Monday, November 28, 2011

Jonesing for a bargain


Sisiggy's Annual Commercialism Rant

Is it me or are this year's holiday commercials just a little too frenetic?

I've accepted the whole "commercialism" aspect of Christmas. I don't like it, but I accept that it is now so integral a  part of our economy that, if it were abolished, something equally or more distasteful would have to take its place, like baby factories or Soylent Green.

I also accept that, as the economy slides further and further, the holiday season takes on more and more significance to businesses trying to make up for a dismal year.

But does every commercial have to sound like everyone involved is on crack? Does every single symbol of the holiday have to appear in every single commercial (except, of course, the actual purpose of Christmas -- don't want to lose those valuable pluralistic dollars)? AND STOP SCREAMING AT ME!

The problem, as is the problem with most acts of desperation, is that rather than making me want to do something, they just strike me as sort of, well...sad. I feel like I'm witnessing an entire society having a nervous breakdown.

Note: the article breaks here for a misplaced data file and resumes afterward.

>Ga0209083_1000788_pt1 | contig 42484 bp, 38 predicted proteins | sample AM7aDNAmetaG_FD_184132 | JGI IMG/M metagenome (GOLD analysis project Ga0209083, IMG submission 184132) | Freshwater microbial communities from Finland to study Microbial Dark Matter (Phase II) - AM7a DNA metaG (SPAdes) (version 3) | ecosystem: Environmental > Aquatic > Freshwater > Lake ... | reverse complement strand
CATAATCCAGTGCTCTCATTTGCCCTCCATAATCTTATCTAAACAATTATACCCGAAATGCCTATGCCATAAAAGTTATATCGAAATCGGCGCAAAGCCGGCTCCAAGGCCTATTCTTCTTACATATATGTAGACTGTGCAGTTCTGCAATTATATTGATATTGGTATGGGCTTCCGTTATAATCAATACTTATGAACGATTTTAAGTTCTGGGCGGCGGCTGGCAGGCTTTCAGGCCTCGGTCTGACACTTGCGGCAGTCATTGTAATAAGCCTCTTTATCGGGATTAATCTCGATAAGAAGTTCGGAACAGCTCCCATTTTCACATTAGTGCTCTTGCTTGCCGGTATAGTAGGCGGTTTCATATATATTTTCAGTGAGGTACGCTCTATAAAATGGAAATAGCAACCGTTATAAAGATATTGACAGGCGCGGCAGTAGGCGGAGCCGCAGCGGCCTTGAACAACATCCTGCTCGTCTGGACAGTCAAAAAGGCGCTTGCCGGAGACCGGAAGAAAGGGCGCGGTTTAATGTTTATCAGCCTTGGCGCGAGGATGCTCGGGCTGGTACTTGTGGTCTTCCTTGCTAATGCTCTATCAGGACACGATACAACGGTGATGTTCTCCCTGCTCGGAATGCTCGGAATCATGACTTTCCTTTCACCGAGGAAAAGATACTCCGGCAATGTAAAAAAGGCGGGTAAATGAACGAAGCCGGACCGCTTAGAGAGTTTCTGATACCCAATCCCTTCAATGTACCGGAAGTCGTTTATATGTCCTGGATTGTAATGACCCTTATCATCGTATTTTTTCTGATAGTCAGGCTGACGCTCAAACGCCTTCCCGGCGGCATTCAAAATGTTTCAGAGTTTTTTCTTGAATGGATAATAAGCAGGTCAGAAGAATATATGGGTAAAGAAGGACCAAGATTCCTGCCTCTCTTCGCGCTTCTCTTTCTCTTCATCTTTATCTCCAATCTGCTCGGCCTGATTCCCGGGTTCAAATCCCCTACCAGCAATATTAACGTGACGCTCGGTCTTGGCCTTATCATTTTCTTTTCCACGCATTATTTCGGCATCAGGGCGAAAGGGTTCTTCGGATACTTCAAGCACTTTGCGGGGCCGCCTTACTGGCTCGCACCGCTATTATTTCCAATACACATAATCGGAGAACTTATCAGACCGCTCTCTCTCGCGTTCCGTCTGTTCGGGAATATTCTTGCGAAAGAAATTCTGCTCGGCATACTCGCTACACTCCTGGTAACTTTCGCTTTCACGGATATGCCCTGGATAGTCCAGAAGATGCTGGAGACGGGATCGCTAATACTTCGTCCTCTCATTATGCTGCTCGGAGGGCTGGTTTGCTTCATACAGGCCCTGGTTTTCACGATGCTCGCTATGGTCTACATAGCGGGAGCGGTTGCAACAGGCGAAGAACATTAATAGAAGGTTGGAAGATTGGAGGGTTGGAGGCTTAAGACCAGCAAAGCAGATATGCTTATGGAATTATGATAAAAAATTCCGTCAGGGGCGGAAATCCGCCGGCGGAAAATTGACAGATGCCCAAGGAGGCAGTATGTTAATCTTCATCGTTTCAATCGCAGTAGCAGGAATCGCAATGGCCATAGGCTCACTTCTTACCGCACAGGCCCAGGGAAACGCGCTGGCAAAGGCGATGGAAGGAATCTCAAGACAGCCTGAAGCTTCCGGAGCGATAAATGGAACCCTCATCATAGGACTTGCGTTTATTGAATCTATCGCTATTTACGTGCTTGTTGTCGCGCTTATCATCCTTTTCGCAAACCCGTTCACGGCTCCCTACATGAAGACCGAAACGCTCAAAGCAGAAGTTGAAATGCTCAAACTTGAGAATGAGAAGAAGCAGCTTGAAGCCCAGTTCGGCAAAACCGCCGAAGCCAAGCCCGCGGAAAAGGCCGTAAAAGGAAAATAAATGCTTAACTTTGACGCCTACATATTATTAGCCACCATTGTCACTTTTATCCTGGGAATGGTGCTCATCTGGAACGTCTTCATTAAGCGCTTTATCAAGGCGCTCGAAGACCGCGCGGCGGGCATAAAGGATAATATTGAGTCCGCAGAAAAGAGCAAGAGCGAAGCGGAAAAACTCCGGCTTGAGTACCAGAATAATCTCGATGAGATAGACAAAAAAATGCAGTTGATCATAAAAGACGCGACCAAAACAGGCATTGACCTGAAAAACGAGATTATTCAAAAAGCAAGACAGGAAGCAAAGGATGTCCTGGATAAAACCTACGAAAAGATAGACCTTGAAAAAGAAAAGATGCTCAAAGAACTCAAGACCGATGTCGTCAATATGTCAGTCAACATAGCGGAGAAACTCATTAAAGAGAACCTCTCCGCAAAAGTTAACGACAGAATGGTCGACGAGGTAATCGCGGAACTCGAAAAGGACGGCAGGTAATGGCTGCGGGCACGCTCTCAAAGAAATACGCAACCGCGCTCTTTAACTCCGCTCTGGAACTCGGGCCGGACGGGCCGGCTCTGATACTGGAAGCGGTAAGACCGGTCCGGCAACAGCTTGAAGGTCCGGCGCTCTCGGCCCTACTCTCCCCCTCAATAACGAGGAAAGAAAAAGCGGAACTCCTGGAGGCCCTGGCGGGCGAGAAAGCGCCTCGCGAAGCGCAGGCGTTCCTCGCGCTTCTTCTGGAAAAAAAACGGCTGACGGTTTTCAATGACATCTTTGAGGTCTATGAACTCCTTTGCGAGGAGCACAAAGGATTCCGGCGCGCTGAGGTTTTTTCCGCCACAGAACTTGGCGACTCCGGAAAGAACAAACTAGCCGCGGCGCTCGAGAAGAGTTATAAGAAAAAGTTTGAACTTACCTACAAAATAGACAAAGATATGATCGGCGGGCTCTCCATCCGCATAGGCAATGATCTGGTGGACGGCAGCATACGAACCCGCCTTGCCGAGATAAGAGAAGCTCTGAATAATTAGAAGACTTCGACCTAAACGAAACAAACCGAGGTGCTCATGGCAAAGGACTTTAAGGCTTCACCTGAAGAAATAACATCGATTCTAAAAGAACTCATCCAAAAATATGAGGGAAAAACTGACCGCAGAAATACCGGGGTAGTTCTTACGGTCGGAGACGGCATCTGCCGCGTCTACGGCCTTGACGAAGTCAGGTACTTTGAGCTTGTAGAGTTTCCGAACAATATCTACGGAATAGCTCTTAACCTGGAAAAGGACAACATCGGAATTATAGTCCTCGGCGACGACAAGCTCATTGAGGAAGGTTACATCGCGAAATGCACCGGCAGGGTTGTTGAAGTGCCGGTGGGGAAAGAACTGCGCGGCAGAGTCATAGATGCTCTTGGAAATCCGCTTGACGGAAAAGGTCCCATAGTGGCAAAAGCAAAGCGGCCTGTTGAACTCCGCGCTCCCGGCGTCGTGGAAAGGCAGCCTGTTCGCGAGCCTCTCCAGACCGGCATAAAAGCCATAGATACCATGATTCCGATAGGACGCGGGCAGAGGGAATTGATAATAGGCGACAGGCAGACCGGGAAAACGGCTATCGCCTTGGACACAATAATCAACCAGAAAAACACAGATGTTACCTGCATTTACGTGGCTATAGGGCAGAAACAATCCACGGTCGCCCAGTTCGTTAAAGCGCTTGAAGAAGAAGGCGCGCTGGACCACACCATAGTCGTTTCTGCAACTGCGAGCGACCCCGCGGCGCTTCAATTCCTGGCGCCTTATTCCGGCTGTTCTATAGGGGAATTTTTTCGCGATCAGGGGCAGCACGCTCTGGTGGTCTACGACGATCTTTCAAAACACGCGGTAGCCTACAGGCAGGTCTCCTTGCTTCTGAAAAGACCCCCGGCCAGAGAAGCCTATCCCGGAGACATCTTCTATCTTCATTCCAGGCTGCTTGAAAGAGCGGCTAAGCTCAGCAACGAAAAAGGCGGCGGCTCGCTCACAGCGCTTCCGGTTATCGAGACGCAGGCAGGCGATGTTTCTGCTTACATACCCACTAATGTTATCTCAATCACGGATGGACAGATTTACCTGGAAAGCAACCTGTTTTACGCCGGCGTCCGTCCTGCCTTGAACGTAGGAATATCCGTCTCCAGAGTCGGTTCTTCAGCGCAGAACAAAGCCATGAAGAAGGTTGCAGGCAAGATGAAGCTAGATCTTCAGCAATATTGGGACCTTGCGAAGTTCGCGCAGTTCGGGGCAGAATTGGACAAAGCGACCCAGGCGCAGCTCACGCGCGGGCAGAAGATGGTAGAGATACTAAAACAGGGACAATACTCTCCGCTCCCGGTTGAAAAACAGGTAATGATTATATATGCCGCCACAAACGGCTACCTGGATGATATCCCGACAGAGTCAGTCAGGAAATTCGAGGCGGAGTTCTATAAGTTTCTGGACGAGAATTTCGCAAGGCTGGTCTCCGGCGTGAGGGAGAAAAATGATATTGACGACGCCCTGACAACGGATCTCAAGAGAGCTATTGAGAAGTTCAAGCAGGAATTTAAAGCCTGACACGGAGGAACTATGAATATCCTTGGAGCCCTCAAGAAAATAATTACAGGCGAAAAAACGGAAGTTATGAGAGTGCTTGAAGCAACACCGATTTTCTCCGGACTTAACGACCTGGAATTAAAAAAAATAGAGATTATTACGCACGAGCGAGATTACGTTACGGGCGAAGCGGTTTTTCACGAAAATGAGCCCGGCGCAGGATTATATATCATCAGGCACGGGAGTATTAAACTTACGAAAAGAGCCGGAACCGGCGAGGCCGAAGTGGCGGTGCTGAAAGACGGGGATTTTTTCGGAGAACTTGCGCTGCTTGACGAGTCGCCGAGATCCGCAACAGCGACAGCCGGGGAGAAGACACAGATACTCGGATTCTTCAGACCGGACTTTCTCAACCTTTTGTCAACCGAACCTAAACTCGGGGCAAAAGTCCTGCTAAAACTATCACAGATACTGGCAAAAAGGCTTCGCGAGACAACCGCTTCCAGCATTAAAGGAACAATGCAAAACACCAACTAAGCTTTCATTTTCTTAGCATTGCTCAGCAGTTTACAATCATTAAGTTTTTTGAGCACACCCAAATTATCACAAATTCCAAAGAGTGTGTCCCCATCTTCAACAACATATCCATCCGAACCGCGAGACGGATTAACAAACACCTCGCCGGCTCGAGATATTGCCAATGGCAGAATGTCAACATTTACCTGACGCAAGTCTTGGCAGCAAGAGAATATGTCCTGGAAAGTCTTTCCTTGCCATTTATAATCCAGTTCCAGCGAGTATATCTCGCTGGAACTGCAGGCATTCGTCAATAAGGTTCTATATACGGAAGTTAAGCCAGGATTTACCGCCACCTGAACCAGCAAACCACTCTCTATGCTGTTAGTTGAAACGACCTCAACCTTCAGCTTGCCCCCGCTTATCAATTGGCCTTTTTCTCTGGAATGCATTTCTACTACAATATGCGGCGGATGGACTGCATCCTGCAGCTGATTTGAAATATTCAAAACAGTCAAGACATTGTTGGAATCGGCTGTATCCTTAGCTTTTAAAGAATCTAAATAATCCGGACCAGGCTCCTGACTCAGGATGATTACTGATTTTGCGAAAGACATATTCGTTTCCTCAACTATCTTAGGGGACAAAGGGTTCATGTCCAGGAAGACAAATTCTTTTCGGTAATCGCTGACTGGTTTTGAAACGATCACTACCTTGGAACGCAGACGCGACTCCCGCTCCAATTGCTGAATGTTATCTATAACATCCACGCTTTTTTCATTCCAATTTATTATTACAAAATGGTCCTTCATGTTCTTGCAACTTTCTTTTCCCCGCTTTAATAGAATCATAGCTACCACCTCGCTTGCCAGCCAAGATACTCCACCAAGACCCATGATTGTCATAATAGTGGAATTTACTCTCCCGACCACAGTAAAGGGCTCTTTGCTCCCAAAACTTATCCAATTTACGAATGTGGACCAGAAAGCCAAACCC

It saddened me that so many retailers opted to open at midnight on Black Friday, requiring their employees to leave their families on Thanksgiving Day. I'd hoped that people would just stay home and show that this was an idea that took one step too far.

Sadly, it worked. It wasn't enough to ruin Christmas -- now even Thanksgiving is tainted.

The thing that strikes me most is that every year there is more and more of a disparity between what I'm being sold -- not only the products, but the whole idea of Christmas frenzy in decorating, gift-giving and activity -- and what I truly want to get out of the holiday season. And I don't think I'm unique in my thinking.

Somehow, with millions of good people out of work (like us!), a reindeer sweater-clad blonde skipping maniacally down the aisle grabbing random stuff from displays without looking at what she's buying, not thinking twice about pilfering from someone else's shopping cart*, seems downright obscene.

And before you hop on me about how all this "commercialism" is going to pull us out of an economic slump and suddenly put everyone back to work, I'll have to beg your pardon. After they've squeezed every last dollar out of us over the holiday season, Walmart will lay off all those extras employees and offer their same crappy service; the extra money will not be used to bring out-sourced jobs back to the United States; it will not provide workers with the proper benefits so they no longer have to rely on social services.

By this time we should all know what it will do: more money for retailers only means a handful of executives will get a bigger bonus.

Which, I suppose, puts into perspective the commercial featuring a Lexus in the driveway with a bow on it.

*This aspect of the commercial I'm speaking of -- I think it was Kohl's -- seems to bother a lot of people. Me? Not so much. I figure it's expected behavior given the entire motif of the ad.

No comments: